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Cake day: June 13th, 2023

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  • As someone indicated below, he’s now a living martyr. I would place money that he uses this to galvanize his following and it actually benefits him in the polls.

    He needed to die in an embarrassing way (lethal dose of ex-lax?) for it to hurt his reputation.

    I don’t buy the ‘pave the way for someone worse’ argument. Who would that be? I can’t think of anyone right now, except for maybe De Santis in terms of actually being somewhat competent.






  • Track_Shovel@slrpnk.netOPtoMemes@lemmy.mlIsopods
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    23 hours ago

    There might be some immobilization, but it would be relatively short lived, depending on the C:N ratio of the isopods ( I can’t believe I just typed that) and where the metals are stored in the isopods (again). If it’s in the chitin, release times would be slower.

    Either way, it would ultimately return to the soil. Some organically bound metal (e.g., in soil organic matter) are labile and might leach out over time but the bulk of it would be stable, I imagine.










  • I kind of shit C sequestration in general, because I think a lot of the methods out there are pipe dreams, pushed by some C-suites.

    To even have a hope in hell of dealing with climate change we need a full transition to renewables, whatever that looks like (I’m not fussy). It’s like trying to spend your way out of debt otherwise, or at the very best, taking on debt to invest, and hoping that the rate of return outpaces the rate of your loan interest.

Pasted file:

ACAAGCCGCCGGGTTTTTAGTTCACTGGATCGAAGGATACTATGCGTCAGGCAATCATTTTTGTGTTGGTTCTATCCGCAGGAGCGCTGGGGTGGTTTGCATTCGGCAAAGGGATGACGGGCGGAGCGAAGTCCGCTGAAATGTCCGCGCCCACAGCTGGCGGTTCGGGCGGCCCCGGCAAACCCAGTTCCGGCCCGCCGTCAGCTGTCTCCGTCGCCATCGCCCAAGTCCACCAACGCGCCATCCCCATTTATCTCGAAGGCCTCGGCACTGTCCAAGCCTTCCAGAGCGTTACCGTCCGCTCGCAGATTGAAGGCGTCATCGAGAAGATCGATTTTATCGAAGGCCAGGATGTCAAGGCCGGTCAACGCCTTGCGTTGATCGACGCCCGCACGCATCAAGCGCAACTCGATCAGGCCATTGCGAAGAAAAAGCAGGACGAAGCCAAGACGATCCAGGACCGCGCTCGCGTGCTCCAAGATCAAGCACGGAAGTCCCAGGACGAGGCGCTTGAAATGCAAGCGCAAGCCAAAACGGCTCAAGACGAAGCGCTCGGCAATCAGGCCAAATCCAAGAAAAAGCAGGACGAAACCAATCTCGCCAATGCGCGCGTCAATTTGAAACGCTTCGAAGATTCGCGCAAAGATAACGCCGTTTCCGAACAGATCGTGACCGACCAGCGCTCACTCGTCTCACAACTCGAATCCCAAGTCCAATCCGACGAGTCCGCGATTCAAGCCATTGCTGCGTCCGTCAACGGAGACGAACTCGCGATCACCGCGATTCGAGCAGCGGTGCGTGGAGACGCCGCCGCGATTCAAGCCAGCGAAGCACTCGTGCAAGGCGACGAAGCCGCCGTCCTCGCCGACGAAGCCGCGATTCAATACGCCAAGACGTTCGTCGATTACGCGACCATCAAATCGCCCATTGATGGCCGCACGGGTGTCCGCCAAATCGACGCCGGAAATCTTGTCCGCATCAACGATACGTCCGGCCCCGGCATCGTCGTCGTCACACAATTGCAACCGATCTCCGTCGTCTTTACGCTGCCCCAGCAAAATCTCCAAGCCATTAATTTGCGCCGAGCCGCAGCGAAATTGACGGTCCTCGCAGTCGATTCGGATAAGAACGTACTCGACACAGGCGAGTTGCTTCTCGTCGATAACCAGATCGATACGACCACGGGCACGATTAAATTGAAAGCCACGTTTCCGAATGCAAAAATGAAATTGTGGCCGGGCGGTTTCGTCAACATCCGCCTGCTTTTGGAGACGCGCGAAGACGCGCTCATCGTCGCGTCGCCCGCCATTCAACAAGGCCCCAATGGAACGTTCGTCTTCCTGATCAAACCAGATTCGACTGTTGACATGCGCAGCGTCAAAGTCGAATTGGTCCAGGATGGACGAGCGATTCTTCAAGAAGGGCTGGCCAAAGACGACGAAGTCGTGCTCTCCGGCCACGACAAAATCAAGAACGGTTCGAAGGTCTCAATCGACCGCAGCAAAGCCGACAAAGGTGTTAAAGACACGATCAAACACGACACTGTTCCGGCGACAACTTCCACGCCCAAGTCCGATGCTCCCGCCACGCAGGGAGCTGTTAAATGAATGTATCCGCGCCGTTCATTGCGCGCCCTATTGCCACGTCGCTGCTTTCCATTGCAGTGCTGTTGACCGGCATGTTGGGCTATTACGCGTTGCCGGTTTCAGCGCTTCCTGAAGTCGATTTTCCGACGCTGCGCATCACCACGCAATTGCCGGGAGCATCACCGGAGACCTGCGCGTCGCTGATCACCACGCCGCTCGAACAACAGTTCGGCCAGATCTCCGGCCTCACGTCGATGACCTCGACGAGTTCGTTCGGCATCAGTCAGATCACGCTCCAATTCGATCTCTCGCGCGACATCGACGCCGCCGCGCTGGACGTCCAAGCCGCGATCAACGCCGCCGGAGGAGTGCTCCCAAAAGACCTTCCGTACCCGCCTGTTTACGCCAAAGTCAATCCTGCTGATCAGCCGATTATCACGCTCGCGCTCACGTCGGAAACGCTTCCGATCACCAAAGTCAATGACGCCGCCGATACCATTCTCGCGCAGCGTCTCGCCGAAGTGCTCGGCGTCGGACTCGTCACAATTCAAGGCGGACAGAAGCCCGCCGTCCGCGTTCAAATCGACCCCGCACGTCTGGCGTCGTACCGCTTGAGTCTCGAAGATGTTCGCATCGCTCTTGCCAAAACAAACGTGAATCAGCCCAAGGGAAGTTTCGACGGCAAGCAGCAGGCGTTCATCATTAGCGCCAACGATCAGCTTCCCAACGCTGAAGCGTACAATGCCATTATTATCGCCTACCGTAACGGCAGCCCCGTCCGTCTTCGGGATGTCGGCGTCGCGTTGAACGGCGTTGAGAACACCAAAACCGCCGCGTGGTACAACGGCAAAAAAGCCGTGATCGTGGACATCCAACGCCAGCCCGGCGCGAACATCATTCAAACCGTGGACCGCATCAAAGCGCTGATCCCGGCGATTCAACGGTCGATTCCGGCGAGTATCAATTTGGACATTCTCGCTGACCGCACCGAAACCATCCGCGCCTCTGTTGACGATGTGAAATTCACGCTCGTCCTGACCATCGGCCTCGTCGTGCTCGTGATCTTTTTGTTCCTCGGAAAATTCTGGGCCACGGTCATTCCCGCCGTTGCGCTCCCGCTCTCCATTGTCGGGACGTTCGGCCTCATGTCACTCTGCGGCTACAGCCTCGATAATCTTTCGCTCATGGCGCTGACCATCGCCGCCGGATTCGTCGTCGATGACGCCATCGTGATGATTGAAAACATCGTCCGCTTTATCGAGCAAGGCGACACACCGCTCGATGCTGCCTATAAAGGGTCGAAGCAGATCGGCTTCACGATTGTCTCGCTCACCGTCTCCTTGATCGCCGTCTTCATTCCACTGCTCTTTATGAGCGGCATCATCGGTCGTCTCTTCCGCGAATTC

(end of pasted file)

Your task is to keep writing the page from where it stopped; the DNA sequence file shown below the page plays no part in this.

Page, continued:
Part of the reason I dislike the tree planting method for C offsets for a few reasons:

    1. As you indicated, you can lose your progress to fire, which is becoming increasingly common due to climbing temperatures (loan interest goes brrrrrr…)

    2. All C storage is temporary in biological systems. While some forms can be really, really recalcitrant (biochar: half lives of 800 years or more), eventually it all gets released. This isn’t necessarily a bad thing, and is in fact how biological systems work, and must work to have balance, but we need to literally need to remove carbon in perpetuity from the system, as the source was geologically locked away til someone let some monkeys who were far too curious and good at running into the biology lab.

    3. When numbers are the target, forest diversity suffers. Oh fab, you planted a gazillion short-lived Aspen. Thanks for that. The deer are gonna love it but a lot of other stuff is gonna wish it had niche space.

    I’m totally with you on the deforestation/diversity part, but I think we are asking too much from trees, and for humans to not be lazy, shitty capitalists who can’t see past the end of their collective noses.

    I’m not saying I have an answer to C storage; there are some geological storage methods (like storing in tailings) that look super cool, and would remove the C for much longer times, but I’m not holding my breath, for many of the reasons I’ve touched on. Don’t even get me started on CCS plants like Hieldelberg’s pet project.

    Where I see C storage coming in, is a way to minimize the impact of future projects, in the way of scrubbers, or direct deposit methods rather than hoping to suck emission right out of the air, after the fact.



  • You don’t need continual replanting - they have seeds, remember? A later seral stage forest has typically gone through the thinning phase, where the best trees out-compete the others and choke them out. Anything that germinates now needs to compete with the overstory.

    As an aside, we can only really effectively use trees for sequestration in areas that were not productive forest before. That is, you can’t clear cut a bunch of shit, disturb the soil, and make an oil sands project and hope to come out ahead in terms of emissions/sequestration lost (without even considering oil production emission). Reclamation can help you get back to where you were, maybe… But to out perform a natural system is a tall order.